It is important that you understand the different types of adoption if you are considering adopting. There are open adoptions, semi-open adoptions, and also closed adoptions. There are private adoptions as well. Texas has an abundance of adoption agencies that can assist you with the steps necessary to become a licensed foster-adopt home for children in the state’s care. There are relative and stepparent adoptions. Adult adoptions are also possible.
1. Adult Adoption
If you considering adoption, but the child is approaching legal adulthood, adult adoption is one option. Adult adoptions officially recognize that a parent/child relationship has been created. The adult who is being adopted must consent to the adoption, and the parents (if married) must both adopt together as petitioners. In considering whether to delay adoption until your child has become an adult, there are some important factors to consider:
Adult adoption should not be a substitute for estate planning. Whether you adopt your child before or after their 18th birthday, ensure that they are included in your Will.
No home study is needed for adult adoption. No criminal background.
Termination of birth parents’ rights is only a prerequisite for the adoption of a child under the age of 18. For adults being adopted, there is no formal de-recognition of their birth parents’ rights along the lines of what occurs when a child is adopted.
It may be psychologically important to the child to see the biological parents’ relationship legally terminated so that they can close that chapter of their story.
Terminating a parent’s rights is the formal removal of one of their inalienable rights.
The adoptive parents of an adult simply take the place of the birth parents, and the adoptee may no longer inherit from or through their birth parents.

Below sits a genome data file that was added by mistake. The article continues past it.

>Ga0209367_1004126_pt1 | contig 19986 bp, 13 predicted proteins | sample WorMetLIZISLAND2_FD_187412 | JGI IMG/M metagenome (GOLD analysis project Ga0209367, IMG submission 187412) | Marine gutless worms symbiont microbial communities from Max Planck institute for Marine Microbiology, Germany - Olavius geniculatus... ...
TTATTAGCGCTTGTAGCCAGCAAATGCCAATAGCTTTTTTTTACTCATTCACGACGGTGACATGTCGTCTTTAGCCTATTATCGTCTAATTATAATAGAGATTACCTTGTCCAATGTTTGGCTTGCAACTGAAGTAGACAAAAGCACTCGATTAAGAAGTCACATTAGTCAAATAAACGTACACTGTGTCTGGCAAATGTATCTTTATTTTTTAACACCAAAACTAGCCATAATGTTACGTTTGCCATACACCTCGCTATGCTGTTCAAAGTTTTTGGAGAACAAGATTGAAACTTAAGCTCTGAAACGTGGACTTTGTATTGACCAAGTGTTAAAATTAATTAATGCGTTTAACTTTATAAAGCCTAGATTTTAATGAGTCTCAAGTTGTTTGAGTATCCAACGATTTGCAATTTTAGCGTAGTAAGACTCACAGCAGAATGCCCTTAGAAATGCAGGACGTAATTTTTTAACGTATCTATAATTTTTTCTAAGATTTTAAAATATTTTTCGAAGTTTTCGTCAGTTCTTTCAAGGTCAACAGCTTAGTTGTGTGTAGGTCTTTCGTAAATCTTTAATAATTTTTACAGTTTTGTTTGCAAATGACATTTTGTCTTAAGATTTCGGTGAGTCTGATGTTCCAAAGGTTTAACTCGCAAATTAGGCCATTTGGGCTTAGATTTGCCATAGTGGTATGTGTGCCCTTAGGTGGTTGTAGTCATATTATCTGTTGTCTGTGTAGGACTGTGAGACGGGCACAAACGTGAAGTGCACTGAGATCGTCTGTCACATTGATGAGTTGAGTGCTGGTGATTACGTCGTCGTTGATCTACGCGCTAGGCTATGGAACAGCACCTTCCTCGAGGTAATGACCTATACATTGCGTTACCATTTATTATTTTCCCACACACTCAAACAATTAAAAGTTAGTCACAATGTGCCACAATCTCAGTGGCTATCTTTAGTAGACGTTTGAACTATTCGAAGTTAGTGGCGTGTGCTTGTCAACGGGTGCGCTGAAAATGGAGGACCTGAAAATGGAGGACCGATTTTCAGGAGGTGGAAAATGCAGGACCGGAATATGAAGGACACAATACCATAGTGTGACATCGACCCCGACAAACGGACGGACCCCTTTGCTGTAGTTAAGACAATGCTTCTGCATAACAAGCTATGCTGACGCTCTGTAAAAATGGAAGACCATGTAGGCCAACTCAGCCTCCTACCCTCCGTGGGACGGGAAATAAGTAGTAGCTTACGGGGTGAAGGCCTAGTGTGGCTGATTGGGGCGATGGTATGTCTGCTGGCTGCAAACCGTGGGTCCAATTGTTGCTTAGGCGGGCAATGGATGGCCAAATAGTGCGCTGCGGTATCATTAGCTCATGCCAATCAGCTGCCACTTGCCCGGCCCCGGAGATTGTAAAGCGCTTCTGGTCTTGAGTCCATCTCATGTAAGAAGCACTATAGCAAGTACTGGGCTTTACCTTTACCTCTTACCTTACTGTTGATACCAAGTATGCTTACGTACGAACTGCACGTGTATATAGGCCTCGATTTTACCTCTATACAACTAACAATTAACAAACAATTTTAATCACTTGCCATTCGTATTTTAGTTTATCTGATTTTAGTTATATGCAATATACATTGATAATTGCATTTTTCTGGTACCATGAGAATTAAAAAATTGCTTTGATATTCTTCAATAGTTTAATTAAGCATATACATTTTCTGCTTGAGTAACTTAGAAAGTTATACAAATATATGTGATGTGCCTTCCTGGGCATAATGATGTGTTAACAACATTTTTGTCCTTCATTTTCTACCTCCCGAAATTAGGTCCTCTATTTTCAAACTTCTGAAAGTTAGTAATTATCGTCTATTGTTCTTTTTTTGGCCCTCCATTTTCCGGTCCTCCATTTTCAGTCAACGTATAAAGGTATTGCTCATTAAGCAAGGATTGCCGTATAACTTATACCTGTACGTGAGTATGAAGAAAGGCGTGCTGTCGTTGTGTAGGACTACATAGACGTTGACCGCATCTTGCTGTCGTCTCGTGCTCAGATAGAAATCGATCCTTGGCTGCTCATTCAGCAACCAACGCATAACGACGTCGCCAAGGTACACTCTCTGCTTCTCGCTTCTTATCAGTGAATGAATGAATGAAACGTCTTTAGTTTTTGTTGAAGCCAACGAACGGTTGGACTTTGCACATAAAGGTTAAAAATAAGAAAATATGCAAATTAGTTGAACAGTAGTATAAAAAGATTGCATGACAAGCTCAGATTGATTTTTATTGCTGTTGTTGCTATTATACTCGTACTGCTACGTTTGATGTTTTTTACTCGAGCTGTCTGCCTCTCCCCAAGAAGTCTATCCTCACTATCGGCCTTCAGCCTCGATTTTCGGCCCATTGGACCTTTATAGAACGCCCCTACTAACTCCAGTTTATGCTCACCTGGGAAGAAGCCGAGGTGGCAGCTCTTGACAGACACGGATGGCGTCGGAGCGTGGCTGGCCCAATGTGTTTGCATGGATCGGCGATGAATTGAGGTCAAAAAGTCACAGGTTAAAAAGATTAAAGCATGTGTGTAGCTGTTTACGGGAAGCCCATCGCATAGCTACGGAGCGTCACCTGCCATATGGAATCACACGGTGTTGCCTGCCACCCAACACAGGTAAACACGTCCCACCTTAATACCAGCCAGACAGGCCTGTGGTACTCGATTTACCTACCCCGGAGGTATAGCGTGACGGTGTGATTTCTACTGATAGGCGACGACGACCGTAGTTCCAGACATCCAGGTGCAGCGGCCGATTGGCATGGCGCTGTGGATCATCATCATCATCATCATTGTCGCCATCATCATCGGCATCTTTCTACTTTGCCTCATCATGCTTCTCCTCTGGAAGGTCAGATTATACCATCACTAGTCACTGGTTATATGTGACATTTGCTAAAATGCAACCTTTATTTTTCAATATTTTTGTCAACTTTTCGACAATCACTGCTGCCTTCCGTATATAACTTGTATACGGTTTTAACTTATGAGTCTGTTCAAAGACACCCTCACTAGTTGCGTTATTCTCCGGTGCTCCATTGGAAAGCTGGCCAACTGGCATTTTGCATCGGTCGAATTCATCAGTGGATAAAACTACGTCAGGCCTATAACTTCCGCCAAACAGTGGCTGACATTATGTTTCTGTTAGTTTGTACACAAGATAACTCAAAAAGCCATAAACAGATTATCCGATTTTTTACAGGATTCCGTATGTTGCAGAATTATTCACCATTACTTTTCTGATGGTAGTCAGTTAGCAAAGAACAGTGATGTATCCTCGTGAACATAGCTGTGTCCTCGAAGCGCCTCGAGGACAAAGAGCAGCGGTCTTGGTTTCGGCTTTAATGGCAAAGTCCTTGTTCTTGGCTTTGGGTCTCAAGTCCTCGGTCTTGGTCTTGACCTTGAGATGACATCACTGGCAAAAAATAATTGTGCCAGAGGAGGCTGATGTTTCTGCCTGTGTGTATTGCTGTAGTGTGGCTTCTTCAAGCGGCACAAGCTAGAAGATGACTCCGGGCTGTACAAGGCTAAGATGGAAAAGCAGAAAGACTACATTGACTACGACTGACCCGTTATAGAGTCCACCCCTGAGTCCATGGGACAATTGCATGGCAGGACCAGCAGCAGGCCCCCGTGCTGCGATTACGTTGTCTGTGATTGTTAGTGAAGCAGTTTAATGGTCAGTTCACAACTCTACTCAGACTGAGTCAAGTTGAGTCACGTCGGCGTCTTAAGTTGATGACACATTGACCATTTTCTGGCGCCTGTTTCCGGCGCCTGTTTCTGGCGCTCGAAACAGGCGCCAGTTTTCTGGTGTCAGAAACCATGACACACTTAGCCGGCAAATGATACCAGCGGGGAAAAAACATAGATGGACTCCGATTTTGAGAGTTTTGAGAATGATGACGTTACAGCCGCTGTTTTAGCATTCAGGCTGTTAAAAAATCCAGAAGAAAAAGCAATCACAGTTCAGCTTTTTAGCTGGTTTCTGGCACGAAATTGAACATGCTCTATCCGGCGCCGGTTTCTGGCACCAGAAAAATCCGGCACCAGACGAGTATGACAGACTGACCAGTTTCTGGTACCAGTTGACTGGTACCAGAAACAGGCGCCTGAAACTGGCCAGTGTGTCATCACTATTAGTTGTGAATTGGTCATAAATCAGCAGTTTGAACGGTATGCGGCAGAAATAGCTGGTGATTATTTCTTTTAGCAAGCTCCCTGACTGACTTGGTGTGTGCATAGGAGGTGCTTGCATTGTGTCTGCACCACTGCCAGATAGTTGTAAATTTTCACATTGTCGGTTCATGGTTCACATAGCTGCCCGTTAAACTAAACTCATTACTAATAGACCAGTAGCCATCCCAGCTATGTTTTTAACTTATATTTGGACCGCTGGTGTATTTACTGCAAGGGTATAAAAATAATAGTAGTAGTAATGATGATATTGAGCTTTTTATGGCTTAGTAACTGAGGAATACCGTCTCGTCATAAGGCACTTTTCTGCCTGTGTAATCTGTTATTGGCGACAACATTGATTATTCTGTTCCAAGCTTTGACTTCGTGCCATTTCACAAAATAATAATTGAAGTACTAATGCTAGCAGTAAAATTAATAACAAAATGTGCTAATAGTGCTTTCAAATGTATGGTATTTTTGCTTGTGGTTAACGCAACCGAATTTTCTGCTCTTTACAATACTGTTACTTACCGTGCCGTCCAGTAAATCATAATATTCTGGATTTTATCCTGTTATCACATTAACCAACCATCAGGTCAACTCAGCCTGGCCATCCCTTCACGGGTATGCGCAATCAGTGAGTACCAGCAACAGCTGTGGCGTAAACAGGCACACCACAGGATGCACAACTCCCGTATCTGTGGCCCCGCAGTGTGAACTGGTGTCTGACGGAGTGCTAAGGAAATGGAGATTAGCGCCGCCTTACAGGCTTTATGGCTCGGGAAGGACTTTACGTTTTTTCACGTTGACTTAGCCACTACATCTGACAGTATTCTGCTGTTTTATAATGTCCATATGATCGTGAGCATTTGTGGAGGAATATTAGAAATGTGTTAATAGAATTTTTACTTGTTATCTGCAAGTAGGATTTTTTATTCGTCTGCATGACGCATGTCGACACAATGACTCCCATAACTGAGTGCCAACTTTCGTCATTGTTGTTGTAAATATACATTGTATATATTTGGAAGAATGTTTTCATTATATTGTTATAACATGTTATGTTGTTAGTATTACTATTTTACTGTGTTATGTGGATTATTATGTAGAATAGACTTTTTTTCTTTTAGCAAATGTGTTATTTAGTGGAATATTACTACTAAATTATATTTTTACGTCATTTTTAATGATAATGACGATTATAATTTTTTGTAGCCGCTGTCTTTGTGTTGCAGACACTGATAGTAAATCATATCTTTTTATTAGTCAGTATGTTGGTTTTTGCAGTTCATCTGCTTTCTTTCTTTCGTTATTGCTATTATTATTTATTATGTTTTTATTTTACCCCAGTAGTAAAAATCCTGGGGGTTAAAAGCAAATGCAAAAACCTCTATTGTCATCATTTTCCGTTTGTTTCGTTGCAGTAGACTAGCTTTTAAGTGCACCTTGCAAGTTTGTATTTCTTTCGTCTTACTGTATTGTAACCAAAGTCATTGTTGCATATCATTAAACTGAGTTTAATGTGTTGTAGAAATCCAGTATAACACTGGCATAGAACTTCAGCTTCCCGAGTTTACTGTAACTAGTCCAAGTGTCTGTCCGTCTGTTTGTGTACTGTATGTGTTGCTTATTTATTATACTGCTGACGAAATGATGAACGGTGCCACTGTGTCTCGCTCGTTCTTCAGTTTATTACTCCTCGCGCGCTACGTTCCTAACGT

2. Foster Care Adoption
Foster care provides safe and loving homes to children waiting to be adopted. Becoming a licensed foster family is also an option that may be a perfect fit for your family. When adopting a foster child, the timeline may be shorter. There may be adoption assistance available in the form of reimbursement for reasonable and necessary adoption fees, court costs, attorney fees, and other costs directly related to the legal completion of the adoption.
3. Relative Adoption
Often called a kinship adoption, is the adoption of a child by a biological relative. This could be a grandparent, older sibling, aunt and/ or uncle, or any other biological relative. If the biological relative is married the spouse of the biological relative will also be considered a biological relative.
4. Stepparent Adoption
Stepparent adoption is a two-step process. If both biological parents are living, the first step is the termination of parental rights of the biological parent that is not married to the stepparent. This may be done voluntarily or by a court order. The stepparent then files a petition to adopt.
Once the adoption has taken place, the adopted child will receive a new birth certificate and can take the last name of the stepparent. Stepparent adoption is the most common form of adoption.
Open, Semi-Open or Closed Adoptions
Open Adoptions are also called Agreed Adoptions. In an open adoption, the biological parents and the adoptive parents have agreed to certain levels of contact. These agreements often contain expectations, guidelines, and boundaries.
In a Semi-Open Adoption the biological parents and the adoptive parents share some information, often through a third party, but usually do not share identifying information.
Closed Adoptions are not as common as they once were. In a closed adoption birth records are sealed.
This is a complicated process and you will need an experienced Adoption Attorney to guide you through the process. Call us today at (210) 226-2227 to discuss your unique circumstances.
We would be happy to help you make things better for your family.